Is the lunch rush gone for good?


Organizations are increasingly requiring employees to return to the office. However, after years spent working from home, this push may be coming too late to save the lunch hour.

The lunch hour has long been a ritual in corporate America. This time-honored tradition was a vehicle for closing deals, building camaraderie, and celebrating milestones. It is the kind of touch point that was sorely missed when millions of employees began working from home in 2020.

Despite widespread efforts to return to normal, the restaurant industry is still fighting to recover from the pandemic. At this time last year, there were fewer restaurants in the US than there were in 2019 and growth is expected to be slow.

While urban eateries were hit particularly hard by the loss of weekday traffic, the suburban restaurant landscape flourished by comparison. Many existing restaurants saw a boon in orders from neighbors who were now working from home. Some restaurants and renowned chefs even followed their diners out of cities.

The downtown restaurants that were able to weather COVID have waited years for workers to come back to their offices, and their favorite daytime dining rooms. But, now that return to mandate offices are increasing, they have a new reality to contend with: the lunch rush might not be coming back as quickly.

There are a number of factors contributing to this shift. The first is simple math — since many offices are only requiring staff to come in part time it is impossible for restaurants to earn the same amount they did when people came in five days a week.

And, as restaurant prices rise, and other economic pressures loom, workers may not be as willing to spend money eating out at lunch.

There are also some generational trends shaping lunchtime.

A recent study found that Gen Z workers are less likely to take lunch and, when they do, they take the shortest breaks.

When you stop to consider that Gen Z began entered the workforce when their offices were also their (or their parents’) living rooms, these tendencies make sense. They never had a team lunch, let alone the opportunity to find their favorite sandwich spot around the corner.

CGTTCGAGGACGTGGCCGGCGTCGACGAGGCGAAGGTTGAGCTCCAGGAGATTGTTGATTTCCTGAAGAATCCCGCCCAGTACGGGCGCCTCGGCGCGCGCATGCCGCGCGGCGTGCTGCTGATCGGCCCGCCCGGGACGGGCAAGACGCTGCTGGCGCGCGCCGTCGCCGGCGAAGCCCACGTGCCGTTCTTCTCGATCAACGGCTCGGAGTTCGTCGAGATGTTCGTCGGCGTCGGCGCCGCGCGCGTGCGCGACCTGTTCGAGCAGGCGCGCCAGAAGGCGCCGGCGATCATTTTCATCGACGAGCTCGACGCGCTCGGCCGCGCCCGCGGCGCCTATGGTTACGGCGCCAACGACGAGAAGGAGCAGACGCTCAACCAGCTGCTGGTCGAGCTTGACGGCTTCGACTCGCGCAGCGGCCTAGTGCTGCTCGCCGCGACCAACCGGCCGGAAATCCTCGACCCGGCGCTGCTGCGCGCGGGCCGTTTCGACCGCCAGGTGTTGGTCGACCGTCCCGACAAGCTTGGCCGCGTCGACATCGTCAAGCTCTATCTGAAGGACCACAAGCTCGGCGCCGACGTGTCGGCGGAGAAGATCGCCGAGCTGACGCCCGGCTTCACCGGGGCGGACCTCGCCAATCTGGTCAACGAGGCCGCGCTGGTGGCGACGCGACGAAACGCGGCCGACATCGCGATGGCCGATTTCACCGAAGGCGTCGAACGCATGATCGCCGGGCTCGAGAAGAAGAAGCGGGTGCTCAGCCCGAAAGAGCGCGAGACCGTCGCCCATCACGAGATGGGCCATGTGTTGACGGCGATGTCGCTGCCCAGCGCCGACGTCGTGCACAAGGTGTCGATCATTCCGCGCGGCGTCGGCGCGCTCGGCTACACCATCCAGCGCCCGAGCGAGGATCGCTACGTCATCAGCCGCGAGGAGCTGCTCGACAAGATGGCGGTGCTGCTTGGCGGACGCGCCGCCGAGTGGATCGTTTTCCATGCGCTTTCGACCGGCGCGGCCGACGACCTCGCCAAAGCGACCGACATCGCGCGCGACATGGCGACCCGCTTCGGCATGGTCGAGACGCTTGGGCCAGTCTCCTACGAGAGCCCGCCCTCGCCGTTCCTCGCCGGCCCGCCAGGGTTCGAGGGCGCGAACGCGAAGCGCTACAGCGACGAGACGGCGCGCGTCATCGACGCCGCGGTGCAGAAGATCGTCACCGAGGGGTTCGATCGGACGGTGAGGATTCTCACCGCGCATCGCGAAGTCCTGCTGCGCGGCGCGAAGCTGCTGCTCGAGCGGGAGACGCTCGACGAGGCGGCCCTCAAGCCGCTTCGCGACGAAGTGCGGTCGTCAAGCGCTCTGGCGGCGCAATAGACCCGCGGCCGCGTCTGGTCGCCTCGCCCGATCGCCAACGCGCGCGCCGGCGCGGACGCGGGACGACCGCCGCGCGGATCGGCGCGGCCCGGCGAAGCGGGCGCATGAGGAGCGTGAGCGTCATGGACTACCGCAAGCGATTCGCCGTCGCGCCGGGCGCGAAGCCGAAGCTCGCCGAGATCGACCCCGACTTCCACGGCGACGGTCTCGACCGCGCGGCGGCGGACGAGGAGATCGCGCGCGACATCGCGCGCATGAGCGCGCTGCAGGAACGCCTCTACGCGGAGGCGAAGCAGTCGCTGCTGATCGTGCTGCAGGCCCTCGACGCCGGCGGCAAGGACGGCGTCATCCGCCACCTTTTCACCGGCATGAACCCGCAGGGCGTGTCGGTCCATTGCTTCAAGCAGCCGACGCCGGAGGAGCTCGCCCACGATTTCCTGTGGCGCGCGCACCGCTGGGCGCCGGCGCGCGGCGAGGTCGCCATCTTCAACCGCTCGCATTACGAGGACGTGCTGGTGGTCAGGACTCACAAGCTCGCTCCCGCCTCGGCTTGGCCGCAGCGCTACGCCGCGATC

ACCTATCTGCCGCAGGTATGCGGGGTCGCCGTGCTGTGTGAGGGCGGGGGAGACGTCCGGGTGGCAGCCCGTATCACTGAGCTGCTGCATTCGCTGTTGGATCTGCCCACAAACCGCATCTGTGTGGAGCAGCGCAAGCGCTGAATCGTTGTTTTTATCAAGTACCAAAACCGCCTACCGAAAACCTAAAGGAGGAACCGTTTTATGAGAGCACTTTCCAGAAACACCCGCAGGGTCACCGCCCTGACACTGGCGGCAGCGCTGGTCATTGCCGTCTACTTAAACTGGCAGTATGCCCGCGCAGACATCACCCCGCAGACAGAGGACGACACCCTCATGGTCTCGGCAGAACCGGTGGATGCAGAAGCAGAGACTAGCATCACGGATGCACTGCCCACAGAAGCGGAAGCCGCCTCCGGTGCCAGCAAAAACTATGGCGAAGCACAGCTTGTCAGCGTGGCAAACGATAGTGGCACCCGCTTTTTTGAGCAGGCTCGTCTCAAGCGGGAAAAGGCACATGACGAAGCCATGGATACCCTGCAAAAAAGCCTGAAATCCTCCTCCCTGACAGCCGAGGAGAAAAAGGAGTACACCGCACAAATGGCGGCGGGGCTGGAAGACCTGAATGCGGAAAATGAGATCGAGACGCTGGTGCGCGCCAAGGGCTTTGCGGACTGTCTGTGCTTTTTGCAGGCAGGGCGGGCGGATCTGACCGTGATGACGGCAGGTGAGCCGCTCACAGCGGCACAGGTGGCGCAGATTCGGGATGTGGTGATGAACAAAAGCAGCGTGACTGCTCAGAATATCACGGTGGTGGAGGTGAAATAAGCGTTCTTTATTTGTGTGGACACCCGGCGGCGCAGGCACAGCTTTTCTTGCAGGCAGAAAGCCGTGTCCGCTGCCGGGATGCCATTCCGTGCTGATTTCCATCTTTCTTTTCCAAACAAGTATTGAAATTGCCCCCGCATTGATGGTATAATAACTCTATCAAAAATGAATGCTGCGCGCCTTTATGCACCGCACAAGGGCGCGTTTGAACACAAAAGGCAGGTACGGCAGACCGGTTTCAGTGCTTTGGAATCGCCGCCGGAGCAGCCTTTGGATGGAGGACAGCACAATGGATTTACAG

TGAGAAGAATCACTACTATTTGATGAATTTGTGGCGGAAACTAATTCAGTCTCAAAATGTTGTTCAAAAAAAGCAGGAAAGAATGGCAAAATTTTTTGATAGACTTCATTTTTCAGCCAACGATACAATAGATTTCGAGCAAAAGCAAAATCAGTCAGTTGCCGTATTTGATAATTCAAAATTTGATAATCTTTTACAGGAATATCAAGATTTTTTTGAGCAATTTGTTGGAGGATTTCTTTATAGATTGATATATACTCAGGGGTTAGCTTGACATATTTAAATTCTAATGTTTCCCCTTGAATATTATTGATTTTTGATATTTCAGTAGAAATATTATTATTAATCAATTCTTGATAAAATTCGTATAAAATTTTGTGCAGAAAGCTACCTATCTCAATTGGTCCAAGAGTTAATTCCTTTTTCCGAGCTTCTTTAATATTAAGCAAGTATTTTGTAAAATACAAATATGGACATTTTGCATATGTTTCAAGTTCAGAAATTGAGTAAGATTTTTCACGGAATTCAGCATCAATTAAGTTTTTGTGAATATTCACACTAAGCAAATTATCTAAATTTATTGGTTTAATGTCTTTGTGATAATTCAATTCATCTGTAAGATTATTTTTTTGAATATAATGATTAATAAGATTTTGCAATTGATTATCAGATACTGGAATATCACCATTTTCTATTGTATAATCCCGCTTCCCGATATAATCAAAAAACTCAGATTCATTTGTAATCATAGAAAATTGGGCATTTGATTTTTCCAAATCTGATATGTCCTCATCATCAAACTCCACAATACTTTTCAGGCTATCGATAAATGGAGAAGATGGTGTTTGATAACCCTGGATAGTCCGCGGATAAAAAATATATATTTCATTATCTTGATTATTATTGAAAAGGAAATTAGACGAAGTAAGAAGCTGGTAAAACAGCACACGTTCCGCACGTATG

Despite these influences, the outlook may not be as dire as it seems.

Today, lower income individuals are more likely to skip dining out. So, as they work their way up the ladder and gain spending power, Gen Zers will almost certainly evolve their buying behaviors.

At the same time, menu-price growth has been decelerating for the past ten months. And while prices are still rising at a higher rate than grocery costs, this is an indicator that budgetary concerns could soon be abated across generations.

Also, millennials have been found to spend the most money on lunch, primarily as a tradeoff for saving time. As Gen Z begins to interact more with their older coworkers in the office there is a good chance that they will warm to these efficiency-minded practices.

With these insights in hand, it would be alarmist to say that the lunch rush will never return. But I think it will certainly take some time and may look different than it did before COVID.

To stay relevant — let alone profitable — I would advise restaurants to take a cue from their desired diners and evolve beyond the traditional power lunch. Offer specials that make meals more affordable. Expand takeout and delivery offerings. Launch loyalty programs. Adjust hours to be more flexible to varying meal or snack times. Perhaps even explore getting into another office staple: happy hour.

As a restaurant investor, there is a mantra I try to keep in mind: people will always need to eat, it’s our job to make sure they want to eat here. So, let’s get to work.

Danilo Diazgranados is an independent investor in the global food and wine, financial services, real estate, and the hospitality sectors.